Merryplain Creek before weed removal work last year

Merryplain Creek during weed removal work last year

Plantation Creek weed removal works to reduce flood and fire risk

Work will begin in early July to remove aquatic weed Typha, commonly known as Cumbungi or Bullrush, from Plantation Creek in the lower Burdekin. 

NQ Dry Tropics’ Waterways Wetlands and Coasts Team Leader Scott Fry said the measure would deliver many benefits, including flood mitigation, and reduced risk of bushfires damaging sections of lowland rainforest on the islands within the creek system:

“These rainforests have been thinned out by consecutive fires that travelled across the wetlands via the dense weeds choking the creek surface,” Mr Fry said. 

“This has left only palms to survive, however, removing the weeds will effectively isolate the rainforests and encourage the return of more diversity.

“We also aim to reduce the duration of localised flooding during the wet season, because the weed chokes currently covering the deeper sections of the lagoon prevent flood water from getting away quickly.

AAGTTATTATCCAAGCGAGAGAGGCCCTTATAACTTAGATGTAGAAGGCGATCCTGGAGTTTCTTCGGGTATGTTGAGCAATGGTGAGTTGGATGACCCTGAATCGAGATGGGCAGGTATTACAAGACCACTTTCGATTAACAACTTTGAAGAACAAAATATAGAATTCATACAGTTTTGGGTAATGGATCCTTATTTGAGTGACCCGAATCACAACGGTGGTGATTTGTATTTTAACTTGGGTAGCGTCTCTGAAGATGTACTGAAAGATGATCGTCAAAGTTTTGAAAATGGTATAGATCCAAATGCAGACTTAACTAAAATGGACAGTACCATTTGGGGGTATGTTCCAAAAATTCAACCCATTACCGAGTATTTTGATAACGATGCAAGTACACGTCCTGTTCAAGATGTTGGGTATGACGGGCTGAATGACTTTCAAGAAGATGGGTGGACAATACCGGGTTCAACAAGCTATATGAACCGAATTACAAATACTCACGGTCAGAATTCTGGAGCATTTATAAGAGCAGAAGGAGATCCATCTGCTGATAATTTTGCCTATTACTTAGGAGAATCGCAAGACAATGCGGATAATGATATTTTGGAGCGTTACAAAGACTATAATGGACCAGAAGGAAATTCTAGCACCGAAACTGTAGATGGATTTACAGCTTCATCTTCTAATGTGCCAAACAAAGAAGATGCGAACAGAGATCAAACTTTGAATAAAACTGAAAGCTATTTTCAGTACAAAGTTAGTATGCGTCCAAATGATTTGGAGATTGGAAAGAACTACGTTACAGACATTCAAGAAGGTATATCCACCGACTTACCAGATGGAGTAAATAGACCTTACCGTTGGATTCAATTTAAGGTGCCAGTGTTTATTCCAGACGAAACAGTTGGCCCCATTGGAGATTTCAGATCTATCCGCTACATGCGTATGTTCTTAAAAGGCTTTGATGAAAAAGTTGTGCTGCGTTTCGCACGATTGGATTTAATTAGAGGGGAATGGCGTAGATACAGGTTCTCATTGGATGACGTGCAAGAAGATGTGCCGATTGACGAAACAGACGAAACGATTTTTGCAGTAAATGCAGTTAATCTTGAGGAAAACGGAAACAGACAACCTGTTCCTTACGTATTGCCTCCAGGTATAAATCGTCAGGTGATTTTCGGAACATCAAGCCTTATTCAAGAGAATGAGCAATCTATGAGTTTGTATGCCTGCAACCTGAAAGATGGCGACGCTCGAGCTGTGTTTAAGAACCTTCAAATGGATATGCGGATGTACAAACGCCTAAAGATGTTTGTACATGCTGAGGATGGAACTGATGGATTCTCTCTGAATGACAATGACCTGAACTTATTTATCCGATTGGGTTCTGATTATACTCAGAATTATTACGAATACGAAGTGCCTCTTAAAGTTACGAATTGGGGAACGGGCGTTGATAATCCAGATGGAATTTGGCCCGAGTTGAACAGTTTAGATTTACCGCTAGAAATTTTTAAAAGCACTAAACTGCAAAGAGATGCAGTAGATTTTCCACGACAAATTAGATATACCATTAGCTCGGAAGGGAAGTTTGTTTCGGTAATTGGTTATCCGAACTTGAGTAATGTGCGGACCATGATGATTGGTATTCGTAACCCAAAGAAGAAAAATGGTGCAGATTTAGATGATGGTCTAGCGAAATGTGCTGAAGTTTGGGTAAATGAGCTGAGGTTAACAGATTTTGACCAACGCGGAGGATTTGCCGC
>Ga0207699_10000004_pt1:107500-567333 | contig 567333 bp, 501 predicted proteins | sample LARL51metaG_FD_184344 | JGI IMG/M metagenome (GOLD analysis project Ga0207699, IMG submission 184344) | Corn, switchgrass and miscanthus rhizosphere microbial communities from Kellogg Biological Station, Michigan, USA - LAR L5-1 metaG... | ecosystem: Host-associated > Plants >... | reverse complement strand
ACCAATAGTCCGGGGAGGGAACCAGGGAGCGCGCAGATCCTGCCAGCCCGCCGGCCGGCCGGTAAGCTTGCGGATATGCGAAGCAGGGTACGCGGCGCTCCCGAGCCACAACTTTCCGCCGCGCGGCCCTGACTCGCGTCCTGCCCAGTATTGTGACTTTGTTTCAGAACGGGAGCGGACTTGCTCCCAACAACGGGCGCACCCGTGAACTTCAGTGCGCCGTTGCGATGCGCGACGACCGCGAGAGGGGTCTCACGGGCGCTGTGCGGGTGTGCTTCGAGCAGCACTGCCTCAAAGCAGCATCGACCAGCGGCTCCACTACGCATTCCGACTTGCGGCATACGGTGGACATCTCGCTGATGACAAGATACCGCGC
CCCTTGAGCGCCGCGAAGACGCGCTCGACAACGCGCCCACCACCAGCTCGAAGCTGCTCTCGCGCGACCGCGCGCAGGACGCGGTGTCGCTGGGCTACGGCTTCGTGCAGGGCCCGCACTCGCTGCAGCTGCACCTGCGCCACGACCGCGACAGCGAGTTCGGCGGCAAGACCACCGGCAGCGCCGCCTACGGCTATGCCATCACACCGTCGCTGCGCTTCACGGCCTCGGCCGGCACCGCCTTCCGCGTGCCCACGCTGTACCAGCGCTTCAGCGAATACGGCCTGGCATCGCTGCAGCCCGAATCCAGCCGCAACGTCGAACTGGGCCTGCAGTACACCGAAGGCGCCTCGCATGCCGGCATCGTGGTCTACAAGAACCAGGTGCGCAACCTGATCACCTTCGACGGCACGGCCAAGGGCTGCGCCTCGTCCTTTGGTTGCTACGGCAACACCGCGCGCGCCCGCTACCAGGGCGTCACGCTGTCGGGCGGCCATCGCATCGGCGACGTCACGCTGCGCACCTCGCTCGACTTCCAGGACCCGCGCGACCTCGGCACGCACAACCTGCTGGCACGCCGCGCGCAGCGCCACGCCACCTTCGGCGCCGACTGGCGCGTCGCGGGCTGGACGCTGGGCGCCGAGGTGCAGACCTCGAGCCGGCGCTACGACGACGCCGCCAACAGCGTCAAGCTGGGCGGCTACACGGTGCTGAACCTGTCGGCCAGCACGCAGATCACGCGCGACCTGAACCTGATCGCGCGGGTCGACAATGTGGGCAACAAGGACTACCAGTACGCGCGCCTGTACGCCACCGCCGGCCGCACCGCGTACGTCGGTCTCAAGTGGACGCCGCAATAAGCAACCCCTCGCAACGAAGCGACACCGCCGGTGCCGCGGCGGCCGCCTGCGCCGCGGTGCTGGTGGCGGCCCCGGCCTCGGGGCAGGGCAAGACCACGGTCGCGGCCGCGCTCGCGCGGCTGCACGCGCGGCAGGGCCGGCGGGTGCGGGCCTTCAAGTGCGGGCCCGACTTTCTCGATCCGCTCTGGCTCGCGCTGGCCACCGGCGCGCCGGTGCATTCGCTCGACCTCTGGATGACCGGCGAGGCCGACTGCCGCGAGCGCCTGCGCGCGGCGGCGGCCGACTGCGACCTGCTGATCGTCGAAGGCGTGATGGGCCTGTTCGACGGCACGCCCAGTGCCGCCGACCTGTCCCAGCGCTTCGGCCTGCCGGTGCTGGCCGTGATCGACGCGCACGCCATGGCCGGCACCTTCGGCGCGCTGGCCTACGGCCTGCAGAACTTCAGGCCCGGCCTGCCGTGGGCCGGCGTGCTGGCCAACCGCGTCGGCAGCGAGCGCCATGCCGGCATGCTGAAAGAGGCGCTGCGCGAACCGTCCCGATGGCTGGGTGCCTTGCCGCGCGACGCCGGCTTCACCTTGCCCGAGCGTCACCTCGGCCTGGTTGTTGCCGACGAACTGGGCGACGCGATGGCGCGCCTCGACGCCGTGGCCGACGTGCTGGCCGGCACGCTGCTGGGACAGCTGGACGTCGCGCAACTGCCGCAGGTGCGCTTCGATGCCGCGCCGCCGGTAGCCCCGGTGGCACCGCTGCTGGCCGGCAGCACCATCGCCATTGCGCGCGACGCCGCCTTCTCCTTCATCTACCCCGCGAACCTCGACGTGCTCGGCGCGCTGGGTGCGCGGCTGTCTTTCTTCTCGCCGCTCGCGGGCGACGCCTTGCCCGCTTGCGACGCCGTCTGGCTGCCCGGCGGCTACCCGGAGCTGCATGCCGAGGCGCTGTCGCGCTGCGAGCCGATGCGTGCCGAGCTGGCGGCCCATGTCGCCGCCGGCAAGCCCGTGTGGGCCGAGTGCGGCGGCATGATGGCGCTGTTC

“Other benefits will include restoring fish habitat and improving irrigation efficiency to water board customers,” he said.

The work — supported by Lower Burdekin Water and Burdekin Shire Council with cash and in-kind contributions —  will last approximately eight weeks and will target a section of the creek between Norham road and the tram lines on McAllisters road.

It is part of NQ Dry Tropics’ Reducing Burdekin Sediment project, funded through the Queensland Government’s Natural Resource Investment Program.

Plantation Creek is the fourth creek system targeted in the lower Burdekin in the last 18 months under the project, following removal of weed chokes from Saltwater Creek, Alva Creek and Merryplain Creek.

And Mr Fry said not all weeds would be removed:

“In the shallower areas Typha plays a beneficial role by filtering nutrients and sediments that naturally run off the landscape into the creek,” he said. 

“Typha has biofilms — collections of microorganisms — along it’s stems that absorb the nutrients into the plants so it’s a beneficial plant to help improve water quality. Its roots systems also trap sediments,” Mr Fry said.

Waterways Wetlands and Coasts Team Leader Scott Fry